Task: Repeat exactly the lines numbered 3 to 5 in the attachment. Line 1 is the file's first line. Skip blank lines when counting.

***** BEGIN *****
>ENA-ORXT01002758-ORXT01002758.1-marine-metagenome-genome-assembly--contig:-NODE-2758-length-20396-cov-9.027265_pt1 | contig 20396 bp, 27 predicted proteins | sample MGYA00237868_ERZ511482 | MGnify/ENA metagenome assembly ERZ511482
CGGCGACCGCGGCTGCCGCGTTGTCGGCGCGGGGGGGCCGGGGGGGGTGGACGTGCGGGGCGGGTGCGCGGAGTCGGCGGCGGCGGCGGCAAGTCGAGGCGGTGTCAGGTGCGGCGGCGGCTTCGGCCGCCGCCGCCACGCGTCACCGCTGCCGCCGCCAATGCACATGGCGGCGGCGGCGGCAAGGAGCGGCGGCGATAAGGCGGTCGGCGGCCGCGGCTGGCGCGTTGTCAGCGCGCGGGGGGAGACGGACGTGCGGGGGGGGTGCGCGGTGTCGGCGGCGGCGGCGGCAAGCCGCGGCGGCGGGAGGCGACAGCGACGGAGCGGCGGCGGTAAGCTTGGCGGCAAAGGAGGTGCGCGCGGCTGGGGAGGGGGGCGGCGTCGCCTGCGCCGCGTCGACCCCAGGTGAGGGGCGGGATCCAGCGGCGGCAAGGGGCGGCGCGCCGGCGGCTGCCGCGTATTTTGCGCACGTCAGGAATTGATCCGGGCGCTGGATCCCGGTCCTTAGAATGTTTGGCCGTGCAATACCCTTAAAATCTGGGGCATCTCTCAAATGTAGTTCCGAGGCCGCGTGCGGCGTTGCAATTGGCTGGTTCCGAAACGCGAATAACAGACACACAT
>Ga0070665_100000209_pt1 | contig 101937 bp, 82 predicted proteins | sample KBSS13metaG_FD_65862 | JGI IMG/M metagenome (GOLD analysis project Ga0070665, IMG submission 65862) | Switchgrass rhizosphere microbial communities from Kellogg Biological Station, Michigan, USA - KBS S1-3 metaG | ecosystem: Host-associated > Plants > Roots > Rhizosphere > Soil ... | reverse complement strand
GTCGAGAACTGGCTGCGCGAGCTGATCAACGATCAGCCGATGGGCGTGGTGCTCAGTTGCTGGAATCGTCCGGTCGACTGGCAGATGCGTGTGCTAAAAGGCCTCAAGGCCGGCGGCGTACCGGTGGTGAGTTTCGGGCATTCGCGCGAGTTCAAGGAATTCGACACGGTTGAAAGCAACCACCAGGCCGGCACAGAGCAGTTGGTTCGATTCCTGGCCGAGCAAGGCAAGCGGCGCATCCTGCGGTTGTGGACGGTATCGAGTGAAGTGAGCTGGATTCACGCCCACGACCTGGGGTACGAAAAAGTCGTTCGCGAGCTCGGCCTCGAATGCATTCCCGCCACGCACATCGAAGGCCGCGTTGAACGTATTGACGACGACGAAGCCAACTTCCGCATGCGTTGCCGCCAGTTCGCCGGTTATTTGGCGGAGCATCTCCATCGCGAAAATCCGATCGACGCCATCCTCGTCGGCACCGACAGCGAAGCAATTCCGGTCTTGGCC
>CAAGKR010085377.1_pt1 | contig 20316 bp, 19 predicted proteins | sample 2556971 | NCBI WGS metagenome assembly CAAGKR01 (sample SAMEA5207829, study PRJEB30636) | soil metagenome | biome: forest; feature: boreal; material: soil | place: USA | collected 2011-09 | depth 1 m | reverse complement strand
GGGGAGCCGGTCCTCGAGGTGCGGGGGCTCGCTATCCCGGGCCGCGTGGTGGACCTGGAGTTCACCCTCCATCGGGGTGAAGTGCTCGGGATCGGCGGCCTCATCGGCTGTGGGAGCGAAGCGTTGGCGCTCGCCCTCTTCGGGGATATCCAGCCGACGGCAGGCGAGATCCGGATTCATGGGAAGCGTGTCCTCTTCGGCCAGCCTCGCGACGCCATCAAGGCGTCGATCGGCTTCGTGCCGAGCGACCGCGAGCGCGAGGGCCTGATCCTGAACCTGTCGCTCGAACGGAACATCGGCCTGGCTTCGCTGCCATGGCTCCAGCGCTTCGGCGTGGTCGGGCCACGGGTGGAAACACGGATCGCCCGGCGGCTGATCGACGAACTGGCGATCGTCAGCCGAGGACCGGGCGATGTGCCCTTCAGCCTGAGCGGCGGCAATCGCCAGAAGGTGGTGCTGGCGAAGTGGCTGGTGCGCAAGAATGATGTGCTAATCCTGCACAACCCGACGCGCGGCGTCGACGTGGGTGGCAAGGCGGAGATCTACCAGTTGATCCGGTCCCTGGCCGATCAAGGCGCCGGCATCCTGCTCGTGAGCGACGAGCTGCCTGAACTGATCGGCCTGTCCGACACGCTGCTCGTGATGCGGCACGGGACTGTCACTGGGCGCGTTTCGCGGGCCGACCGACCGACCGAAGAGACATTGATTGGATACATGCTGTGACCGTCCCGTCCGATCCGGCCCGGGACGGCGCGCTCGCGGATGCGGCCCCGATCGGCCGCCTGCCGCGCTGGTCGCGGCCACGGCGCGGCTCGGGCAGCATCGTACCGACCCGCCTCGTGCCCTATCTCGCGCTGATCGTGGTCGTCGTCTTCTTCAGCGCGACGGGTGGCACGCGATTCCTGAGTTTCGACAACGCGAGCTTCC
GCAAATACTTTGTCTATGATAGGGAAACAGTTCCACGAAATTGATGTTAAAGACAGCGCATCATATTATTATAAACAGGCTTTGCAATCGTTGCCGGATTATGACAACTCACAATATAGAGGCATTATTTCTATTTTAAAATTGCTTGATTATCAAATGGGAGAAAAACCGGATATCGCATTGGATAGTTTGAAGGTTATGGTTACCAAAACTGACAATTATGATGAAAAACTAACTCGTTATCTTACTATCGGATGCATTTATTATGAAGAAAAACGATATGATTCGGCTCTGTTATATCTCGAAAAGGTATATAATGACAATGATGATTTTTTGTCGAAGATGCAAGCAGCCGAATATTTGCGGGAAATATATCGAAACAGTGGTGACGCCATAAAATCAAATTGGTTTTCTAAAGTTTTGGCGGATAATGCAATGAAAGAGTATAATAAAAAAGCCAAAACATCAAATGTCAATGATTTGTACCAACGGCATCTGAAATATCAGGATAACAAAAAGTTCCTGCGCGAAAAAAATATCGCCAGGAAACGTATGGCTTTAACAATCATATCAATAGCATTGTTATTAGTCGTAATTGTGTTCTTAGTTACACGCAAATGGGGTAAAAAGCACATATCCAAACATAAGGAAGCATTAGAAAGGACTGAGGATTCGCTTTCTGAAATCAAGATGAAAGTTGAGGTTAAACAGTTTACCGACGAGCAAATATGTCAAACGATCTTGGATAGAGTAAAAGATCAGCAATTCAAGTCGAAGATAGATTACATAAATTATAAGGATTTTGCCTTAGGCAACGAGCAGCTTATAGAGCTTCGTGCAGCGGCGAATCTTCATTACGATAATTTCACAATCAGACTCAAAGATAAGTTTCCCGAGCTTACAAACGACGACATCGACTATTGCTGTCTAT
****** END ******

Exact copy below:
>Ga0070665_100000209_pt1 | contig 101937 bp, 82 predicted proteins | sample KBSS13metaG_FD_65862 | JGI IMG/M metagenome (GOLD analysis project Ga0070665, IMG submission 65862) | Switchgrass rhizosphere microbial communities from Kellogg Biological Station, Michigan, USA - KBS S1-3 metaG | ecosystem: Host-associated > Plants > Roots > Rhizosphere > Soil ... | reverse complement strand
GTCGAGAACTGGCTGCGCGAGCTGATCAACGATCAGCCGATGGGCGTGGTGCTCAGTTGCTGGAATCGTCCGGTCGACTGGCAGATGCGTGTGCTAAAAGGCCTCAAGGCCGGCGGCGTACCGGTGGTGAGTTTCGGGCATTCGCGCGAGTTCAAGGAATTCGACACGGTTGAAAGCAACCACCAGGCCGGCACAGAGCAGTTGGTTCGATTCCTGGCCGAGCAAGGCAAGCGGCGCATCCTGCGGTTGTGGACGGTATCGAGTGAAGTGAGCTGGATTCACGCCCACGACCTGGGGTACGAAAAAGTCGTTCGCGAGCTCGGCCTCGAATGCATTCCCGCCACGCACATCGAAGGCCGCGTTGAACGTATTGACGACGACGAAGCCAACTTCCGCATGCGTTGCCGCCAGTTCGCCGGTTATTTGGCGGAGCATCTCCATCGCGAAAATCCGATCGACGCCATCCTCGTCGGCACCGACAGCGAAGCAATTCCGGTCTTGGCC
>CAAGKR010085377.1_pt1 | contig 20316 bp, 19 predicted proteins | sample 2556971 | NCBI WGS metagenome assembly CAAGKR01 (sample SAMEA5207829, study PRJEB30636) | soil metagenome | biome: forest; feature: boreal; material: soil | place: USA | collected 2011-09 | depth 1 m | reverse complement strand